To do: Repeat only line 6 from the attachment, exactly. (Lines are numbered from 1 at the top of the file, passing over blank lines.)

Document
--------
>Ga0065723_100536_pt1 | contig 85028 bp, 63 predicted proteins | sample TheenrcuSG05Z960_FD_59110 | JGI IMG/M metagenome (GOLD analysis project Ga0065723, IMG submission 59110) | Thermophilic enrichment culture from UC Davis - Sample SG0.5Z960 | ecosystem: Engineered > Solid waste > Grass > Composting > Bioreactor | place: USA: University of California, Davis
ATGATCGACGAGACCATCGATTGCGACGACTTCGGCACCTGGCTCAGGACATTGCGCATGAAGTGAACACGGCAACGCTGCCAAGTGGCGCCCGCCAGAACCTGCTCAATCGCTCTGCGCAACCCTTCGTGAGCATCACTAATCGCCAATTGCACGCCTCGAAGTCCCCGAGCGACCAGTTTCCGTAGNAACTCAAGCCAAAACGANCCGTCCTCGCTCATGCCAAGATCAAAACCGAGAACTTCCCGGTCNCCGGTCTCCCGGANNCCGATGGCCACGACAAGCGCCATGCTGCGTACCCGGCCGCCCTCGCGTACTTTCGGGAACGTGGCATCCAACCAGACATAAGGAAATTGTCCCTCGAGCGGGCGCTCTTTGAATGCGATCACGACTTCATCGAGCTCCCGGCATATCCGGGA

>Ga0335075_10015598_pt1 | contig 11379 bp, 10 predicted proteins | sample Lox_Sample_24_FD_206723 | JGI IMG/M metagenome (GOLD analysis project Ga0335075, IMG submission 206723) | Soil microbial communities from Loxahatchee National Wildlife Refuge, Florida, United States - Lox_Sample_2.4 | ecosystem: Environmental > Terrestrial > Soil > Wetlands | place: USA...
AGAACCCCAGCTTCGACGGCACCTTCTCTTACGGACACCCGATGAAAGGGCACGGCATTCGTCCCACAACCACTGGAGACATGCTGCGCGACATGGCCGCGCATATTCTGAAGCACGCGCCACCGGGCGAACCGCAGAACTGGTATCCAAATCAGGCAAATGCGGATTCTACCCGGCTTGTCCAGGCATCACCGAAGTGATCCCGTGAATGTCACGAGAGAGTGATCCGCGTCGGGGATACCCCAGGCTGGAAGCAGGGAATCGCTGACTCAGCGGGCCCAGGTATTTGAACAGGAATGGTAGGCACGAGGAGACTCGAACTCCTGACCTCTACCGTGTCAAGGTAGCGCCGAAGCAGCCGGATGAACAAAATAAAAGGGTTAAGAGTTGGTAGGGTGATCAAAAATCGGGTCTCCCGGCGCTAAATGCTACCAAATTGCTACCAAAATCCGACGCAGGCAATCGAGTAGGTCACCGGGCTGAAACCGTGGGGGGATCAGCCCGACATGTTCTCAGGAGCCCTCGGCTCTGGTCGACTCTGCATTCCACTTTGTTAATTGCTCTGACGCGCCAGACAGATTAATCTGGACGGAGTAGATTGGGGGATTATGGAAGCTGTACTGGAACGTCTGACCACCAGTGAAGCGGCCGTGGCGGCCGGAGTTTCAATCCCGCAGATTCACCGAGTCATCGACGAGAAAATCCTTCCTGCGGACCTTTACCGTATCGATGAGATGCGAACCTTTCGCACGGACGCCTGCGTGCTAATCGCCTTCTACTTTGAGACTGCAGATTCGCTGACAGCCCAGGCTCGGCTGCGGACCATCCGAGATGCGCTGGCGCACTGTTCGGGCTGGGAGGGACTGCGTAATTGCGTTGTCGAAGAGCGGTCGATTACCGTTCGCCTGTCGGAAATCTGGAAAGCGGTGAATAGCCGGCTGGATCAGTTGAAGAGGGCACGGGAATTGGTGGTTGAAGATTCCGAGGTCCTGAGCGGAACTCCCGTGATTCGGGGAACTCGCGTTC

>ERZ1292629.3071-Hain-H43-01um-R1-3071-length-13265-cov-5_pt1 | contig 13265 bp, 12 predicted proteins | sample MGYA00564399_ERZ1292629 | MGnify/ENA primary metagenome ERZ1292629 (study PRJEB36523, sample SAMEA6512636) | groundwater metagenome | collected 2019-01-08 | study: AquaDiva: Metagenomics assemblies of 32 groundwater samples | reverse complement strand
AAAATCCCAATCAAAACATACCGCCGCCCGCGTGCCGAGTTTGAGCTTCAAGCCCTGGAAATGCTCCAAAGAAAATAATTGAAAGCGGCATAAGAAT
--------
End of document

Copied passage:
AAAATCCCAATCAAAACATACCGCCGCCCGCGTGCCGAGTTTGAGCTTCAAGCCCTGGAAATGCTCCAAAGAAAATAATTGAAAGCGGCATAAGAAT